Union leaders today often choose to act alone, in a representative capacity – but neither employers nor government ministries are really worried because they believe that unions are weak, and that their leaders are incapable of moving even their own membership to collective action.
Even when pickets are carried out, the members that do come out and participate is but a small percentage of the membership. The last few large pickets or protests that occurred in Malaysia were from migrant workers, and many of them are not even unionised.
What happened with Malaysian Airlines when the company decided to get rid of about 6,000 workers is an indication of the state of the labour movement. These were all mostly unionised workers, with the unions affected having thousands of members, and yet not a single dedicated mass protest took place.
To appreciate how the Malaysian trade union movement came to be this way, the history of the labour movement in the country has to be recounted, particularly before the subjugation of the labour movement by the British.
The Malaysian Trade Union Congress (MTUC), unfortunately, is a creature of British manipulation, emerging only after much stronger unions, federations, and leaders were suppressed.
One would have expected that the MTUC and the larger labour movement would have undergone a resurrection after Malaya gained independence in 1957, but that did not happen.
The ‘union way’
With the passage of time, workers themselves have forgotten the past, and how strong the labour movement was at one point in the history of Malaysia.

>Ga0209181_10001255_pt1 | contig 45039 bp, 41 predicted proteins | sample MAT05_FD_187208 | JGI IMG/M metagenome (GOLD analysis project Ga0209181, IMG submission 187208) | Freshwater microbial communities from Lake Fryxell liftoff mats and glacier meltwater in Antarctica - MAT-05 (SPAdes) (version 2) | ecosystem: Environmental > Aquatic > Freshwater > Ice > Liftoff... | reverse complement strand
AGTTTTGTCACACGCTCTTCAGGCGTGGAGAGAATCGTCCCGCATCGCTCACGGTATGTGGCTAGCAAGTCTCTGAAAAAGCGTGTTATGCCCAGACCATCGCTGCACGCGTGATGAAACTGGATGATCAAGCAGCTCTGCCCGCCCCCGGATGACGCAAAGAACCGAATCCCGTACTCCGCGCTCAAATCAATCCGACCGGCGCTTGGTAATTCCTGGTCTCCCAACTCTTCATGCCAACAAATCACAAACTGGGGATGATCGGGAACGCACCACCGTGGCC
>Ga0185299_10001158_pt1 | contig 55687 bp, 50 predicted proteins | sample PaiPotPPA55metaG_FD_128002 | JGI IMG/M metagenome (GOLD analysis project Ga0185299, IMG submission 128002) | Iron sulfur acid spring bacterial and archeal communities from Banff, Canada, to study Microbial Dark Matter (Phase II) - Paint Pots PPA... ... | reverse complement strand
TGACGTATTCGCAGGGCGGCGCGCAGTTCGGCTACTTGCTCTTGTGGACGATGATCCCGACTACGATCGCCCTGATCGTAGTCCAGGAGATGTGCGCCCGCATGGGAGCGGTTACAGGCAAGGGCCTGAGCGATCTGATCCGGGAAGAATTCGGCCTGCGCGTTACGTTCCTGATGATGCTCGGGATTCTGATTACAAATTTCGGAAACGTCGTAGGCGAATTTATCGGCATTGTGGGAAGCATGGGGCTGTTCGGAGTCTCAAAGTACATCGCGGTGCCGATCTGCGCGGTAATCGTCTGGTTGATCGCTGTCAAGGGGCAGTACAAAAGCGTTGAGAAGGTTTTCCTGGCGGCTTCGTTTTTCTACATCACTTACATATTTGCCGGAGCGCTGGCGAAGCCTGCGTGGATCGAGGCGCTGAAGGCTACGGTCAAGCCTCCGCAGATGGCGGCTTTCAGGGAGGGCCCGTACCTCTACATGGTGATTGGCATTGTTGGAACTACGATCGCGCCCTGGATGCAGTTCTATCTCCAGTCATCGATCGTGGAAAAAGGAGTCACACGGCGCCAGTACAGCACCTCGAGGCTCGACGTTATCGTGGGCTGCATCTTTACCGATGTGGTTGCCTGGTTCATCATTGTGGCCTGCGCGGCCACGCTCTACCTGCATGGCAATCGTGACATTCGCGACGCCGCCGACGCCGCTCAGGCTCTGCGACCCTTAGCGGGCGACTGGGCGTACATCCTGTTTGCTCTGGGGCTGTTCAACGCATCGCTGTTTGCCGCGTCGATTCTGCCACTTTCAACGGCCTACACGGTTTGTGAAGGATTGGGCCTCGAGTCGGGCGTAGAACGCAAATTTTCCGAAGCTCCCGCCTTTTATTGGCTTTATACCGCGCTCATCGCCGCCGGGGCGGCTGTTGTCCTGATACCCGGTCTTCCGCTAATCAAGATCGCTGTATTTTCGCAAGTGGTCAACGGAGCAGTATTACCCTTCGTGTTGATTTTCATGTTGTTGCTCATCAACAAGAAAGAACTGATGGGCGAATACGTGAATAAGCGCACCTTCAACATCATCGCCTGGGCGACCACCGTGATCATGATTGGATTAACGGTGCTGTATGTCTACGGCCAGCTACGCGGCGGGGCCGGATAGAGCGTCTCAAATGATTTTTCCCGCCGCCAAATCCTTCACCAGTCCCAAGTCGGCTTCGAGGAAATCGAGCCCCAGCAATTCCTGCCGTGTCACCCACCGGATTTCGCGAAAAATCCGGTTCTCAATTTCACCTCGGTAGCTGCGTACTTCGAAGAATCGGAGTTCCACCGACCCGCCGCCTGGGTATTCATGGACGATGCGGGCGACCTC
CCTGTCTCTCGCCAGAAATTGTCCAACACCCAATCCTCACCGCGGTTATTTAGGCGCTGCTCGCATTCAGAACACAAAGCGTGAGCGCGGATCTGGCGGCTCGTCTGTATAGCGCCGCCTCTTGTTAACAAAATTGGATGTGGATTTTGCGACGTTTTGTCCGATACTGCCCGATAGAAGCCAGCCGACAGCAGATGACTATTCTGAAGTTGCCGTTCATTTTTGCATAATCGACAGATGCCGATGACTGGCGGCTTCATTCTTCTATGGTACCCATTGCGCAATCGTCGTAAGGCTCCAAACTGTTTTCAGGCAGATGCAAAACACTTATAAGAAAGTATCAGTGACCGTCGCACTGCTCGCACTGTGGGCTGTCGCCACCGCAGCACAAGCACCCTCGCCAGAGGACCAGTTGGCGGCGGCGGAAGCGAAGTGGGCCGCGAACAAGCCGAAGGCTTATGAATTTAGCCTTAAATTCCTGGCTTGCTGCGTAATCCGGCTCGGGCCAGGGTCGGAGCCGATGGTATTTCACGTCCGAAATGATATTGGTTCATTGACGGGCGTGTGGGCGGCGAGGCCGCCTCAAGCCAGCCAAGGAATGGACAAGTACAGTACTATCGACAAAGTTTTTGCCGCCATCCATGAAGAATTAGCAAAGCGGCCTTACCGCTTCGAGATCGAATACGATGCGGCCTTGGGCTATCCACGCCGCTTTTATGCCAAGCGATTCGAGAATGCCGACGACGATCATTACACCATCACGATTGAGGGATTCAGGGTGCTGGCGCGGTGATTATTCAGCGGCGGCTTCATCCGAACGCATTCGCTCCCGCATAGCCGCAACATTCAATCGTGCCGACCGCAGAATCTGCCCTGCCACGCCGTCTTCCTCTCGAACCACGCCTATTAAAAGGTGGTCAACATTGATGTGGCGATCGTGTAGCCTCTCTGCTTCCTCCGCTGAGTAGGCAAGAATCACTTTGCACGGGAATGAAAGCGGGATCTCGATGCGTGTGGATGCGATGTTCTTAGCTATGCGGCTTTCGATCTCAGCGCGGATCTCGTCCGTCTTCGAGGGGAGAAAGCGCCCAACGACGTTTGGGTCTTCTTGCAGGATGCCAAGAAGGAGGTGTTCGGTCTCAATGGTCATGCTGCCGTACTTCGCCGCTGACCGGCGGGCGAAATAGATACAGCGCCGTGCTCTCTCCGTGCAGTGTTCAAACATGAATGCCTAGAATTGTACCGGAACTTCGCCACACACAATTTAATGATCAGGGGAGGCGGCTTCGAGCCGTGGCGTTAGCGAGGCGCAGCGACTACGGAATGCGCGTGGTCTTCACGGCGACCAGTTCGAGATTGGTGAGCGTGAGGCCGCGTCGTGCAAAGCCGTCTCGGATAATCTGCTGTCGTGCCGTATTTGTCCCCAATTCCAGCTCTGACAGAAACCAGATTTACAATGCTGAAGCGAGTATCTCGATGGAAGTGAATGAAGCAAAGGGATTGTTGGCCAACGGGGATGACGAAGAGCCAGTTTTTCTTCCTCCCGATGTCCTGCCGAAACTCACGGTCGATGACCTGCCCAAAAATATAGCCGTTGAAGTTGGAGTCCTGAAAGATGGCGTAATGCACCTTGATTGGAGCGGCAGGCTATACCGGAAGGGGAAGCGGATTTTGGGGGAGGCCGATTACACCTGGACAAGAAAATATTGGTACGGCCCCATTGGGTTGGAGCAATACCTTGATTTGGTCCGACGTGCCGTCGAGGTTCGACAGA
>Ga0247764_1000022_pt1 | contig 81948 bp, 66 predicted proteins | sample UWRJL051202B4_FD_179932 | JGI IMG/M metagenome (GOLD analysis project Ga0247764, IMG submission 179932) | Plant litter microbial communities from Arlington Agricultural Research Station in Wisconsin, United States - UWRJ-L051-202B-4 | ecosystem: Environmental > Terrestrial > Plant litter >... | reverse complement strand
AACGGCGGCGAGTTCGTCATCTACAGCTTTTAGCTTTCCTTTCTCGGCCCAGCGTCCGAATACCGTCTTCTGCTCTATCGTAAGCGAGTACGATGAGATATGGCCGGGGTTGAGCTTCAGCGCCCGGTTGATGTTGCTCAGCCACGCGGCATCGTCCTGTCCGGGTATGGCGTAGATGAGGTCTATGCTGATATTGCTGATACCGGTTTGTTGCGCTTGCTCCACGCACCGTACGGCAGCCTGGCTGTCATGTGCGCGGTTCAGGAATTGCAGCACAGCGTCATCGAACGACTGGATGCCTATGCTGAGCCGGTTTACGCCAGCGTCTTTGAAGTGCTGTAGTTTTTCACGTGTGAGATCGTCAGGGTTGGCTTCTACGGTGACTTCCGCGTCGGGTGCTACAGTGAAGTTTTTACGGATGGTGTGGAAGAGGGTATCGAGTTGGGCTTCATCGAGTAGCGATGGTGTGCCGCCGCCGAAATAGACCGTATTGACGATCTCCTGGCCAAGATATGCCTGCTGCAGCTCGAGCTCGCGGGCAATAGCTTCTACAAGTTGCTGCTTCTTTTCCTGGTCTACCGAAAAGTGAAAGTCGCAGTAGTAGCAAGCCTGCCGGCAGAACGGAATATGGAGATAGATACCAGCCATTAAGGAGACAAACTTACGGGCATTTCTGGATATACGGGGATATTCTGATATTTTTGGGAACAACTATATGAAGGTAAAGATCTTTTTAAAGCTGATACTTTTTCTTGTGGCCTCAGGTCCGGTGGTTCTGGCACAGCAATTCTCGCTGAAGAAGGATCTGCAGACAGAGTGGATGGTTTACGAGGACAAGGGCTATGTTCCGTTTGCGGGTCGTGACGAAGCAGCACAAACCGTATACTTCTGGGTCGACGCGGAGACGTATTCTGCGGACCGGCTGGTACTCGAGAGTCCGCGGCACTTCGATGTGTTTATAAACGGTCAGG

This lack of historical knowledge, complemented by a lack of education and empowerment of workers and union members by existing “leaders,” keeps unions weak.
For many workers today, the union is simply a “subscription” deducted automatically from their salary by employers and transmitted to their unions, and the little benefit that they get from collective bargaining, which are usually salary increments and bonuses.
Unions now also seldom have regular meetings for its members, if at all, which has been proven to be essential for the strengthening of solidarity, enhancing knowledge of members, and strengthening unions as a whole.
The lack of members being involved in decision-making and union actions has also developed in an overall lack of interest. The dearth of new leaders is also problematic, and we find the same old people retaining union leadership positions for years and years.
Things need to change, if unionism and the labour movement are to become stronger and more effective, but standing in the way are the existing leaders of unions.
It is easy to blame the government and existing laws, but if workers and unions are not ready to fight for better rights together, then the legislative hurdles to overcome will only get taller.
There must be a “union way” – a collective struggle with all workers standing together in solidarity, not a handful of representatives working without the participation or support of their members.
This article was first published by Aliran here. Malaysiakini has been authorised to republish it.